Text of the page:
Earlier this month, noted geospatial author and spatial analysis pioneer Joe Berry gave a series of talks marking his retirement. His 40-year perspective on the evolution of GIS technology takes in a remarkable progression from punch cards to digitizers and on to personal and portable computers. Much of the changes to GIS were driven by the availability of computing power, with the software always rooted in decision making.
As Joe pointed out, we were distracted by what could be done on the Web in the 2000s, with new and different interfaces, slippy maps, and access anywhere. The enterprise GIS server came alive during the decade as well, but much of the emphasis has been on integration rather than geospatial data insight. Now that computing power is remarkably cheap, connectivity is ubiquitous, and data is exponentially expanding, is it time to turn back to inquiry and the unique insights that are gained from spatial analysis?
The geospatial software evolution has been largely rooted in processing speed and computer memory limitations. Taking a trip back in time to see what we spent on computers with less computing power than today’s phones is instructive only if you also consider what things we were able to accomplish with these tools. We spent millions on these room-sized devices for their decision making power. Perhaps we’re squandering today’s tools by not asking such hard questions or going through the same painful cost justification exercises because of the ubiquity of computing.
We live in a time of infinite computing, where we can simply rent multiple computing cores on distant servers for fractions of the cost of actual ownership, and get answers in far less time than we may have even dreamed. Coupled with this capacity is the amount of data that we’re now amassing thanks to our personal devices, our use of mapping applications to navigate our world, and our propensity to share what we see through social media messaging. The tools and data combine to give us the means for nearly limitless discover, provided we attach are curiosity to the rigors of spatial analytic inquiry.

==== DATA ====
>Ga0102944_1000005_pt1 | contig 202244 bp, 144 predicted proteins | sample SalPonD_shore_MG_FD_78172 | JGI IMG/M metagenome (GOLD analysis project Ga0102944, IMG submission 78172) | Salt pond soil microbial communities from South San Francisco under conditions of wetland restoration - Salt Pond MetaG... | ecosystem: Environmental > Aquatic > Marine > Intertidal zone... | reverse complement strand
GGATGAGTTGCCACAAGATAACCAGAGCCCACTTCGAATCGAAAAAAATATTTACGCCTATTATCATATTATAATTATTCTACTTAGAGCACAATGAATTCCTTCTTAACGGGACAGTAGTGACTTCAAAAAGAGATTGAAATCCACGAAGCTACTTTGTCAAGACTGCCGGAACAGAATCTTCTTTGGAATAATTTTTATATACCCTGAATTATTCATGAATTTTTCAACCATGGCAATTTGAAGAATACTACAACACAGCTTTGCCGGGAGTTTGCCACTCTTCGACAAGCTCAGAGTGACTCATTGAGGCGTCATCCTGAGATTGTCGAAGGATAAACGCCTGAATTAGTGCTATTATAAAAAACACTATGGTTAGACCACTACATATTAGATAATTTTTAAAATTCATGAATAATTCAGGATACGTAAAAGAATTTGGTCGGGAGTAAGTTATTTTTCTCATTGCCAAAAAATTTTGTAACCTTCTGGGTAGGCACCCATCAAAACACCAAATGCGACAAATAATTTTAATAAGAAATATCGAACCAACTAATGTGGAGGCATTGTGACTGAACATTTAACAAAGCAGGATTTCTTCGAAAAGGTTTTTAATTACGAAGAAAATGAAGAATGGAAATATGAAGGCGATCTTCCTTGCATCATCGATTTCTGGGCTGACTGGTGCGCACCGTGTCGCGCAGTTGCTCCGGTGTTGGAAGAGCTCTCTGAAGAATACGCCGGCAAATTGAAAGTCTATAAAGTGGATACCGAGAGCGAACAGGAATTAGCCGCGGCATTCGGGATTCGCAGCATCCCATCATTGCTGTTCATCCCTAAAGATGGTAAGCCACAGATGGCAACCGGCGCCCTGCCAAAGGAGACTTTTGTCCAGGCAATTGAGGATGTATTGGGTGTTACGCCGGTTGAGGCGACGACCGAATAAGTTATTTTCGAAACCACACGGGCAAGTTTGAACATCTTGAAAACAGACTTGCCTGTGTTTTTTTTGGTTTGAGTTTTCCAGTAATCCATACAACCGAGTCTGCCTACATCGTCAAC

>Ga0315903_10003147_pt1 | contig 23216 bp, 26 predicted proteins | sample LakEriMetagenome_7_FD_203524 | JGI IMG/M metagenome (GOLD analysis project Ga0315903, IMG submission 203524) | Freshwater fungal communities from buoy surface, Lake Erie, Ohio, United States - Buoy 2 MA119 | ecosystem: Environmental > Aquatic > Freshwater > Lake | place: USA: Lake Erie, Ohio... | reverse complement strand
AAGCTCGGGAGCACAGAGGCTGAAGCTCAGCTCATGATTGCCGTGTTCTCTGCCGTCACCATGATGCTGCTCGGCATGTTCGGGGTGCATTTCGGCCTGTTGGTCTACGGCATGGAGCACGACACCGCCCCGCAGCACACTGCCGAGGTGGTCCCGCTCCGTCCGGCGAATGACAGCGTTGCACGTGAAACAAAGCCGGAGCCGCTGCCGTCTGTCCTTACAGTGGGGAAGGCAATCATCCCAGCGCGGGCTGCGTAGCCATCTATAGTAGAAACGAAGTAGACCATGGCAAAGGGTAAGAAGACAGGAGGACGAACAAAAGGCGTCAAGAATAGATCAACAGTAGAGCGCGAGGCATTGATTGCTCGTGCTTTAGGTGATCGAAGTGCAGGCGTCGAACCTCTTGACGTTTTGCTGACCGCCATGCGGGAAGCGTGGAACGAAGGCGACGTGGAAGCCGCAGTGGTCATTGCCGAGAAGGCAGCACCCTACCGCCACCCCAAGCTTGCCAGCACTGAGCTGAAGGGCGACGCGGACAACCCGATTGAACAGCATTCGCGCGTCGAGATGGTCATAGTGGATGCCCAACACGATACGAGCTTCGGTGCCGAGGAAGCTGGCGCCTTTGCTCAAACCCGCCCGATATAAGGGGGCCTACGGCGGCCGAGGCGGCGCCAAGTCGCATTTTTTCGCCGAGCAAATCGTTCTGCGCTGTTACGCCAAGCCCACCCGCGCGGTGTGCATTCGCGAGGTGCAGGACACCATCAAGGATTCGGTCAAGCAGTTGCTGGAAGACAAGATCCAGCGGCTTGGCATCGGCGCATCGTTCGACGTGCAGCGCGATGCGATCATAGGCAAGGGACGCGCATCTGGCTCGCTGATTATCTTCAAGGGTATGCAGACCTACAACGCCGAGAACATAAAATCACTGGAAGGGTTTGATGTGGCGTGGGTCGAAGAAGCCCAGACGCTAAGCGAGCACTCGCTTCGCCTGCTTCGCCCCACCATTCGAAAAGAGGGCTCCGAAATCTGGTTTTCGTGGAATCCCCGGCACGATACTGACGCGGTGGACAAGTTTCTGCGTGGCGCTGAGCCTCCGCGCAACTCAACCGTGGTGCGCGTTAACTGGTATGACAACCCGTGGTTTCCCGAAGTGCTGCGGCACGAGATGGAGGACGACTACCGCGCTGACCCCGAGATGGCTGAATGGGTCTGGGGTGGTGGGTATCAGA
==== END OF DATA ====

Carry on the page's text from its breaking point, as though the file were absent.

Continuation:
The Wikipedia entry for spatial analysis does a great service in stating that the techniques are still in their early development, that complex issues arise in spatial analysis, and that the complexity isn’t clearly defined nor completely resolved. While we’ve spent decades looking at spatial correlation, interpolation, regression and interaction there is much we don’t yet grasp. Simulation and modeling have come a long way, but there’s a long way yet to go.
Joe Berry has been a king of communicating ideas on ‘map-ematical’ processing to make spatial reasoning, operations and analysis accessible to all practitioners. The mathematical world of spatial analysis can be daunting, and that’s why Joe’s work is so popular and important, because it ties theories to examples and walks the user through the reasoning. Joe asserts that maps are numbers first and foremost, and pictures later. With that perspective, we have the opportunity to gain a much better understanding of our world, from the molecular to the cosmos.
Joe closed his recent talk with a surfboard image of waiting for the perfect wave, and wistfully saying that it’s coming. Today’s big data reality is that coming wave, and if the wave is data, then the board is our computing capacity, and to surf you’ll need to know how to make sense of where the wave can take you.
Just today, the European Commission made the announcement of a 2.5 billion Euro investment alongside computing industry partners for a public-private partnership around Big Data. The press release outlined the need for new ideas, tools and infrastructure to process and gain insight from this data. Interestingly, here’s the string of sources that they outline for this big data: climate information, satellite imagery, digital pictures and videos, transaction records or GPS signals. Three are absolutely geospatial, and it can be argued that photos are of places, and transactions are conducted at a place. Location is decidedly the common denominator, as in most queries.
Today’s server farms and their infinite computing capacity are surely spoiling us, causing companies with access to our personal records to even experiment with emotional manipulation on a grand scale. This capacity lies in wait for those that dare to take on the significant spatial analysis problems of our day. We have the means and we’re amassing the data needed to make real breakthroughs that can help us all, such as taking real stock of global change, limited resources and population problems.